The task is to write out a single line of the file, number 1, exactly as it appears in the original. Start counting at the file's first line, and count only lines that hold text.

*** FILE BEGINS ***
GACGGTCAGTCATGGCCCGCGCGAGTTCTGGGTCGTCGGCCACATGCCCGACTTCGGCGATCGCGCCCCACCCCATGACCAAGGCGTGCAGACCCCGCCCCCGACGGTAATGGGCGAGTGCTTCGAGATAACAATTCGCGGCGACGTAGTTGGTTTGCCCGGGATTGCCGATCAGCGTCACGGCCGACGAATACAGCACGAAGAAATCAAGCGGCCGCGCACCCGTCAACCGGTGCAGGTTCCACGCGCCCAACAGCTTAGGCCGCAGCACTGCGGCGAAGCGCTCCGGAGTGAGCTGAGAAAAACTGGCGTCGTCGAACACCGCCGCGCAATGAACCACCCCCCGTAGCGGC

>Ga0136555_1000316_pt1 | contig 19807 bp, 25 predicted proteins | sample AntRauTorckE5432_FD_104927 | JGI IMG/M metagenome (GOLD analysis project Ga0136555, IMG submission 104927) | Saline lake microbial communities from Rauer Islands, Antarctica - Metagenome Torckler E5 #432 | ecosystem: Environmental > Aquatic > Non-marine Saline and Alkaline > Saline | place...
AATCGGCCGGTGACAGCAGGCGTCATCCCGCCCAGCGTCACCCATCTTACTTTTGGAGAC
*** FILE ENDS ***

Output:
GACGGTCAGTCATGGCCCGCGCGAGTTCTGGGTCGTCGGCCACATGCCCGACTTCGGCGATCGCGCCCCACCCCATGACCAAGGCGTGCAGACCCCGCCCCCGACGGTAATGGGCGAGTGCTTCGAGATAACAATTCGCGGCGACGTAGTTGGTTTGCCCGGGATTGCCGATCAGCGTCACGGCCGACGAATACAGCACGAAGAAATCAAGCGGCCGCGCACCCGTCAACCGGTGCAGGTTCCACGCGCCCAACAGCTTAGGCCGCAGCACTGCGGCGAAGCGCTCCGGAGTGAGCTGAGAAAAACTGGCGTCGTCGAACACCGCCGCGCAATGAACCACCCCCCGTAGCGGC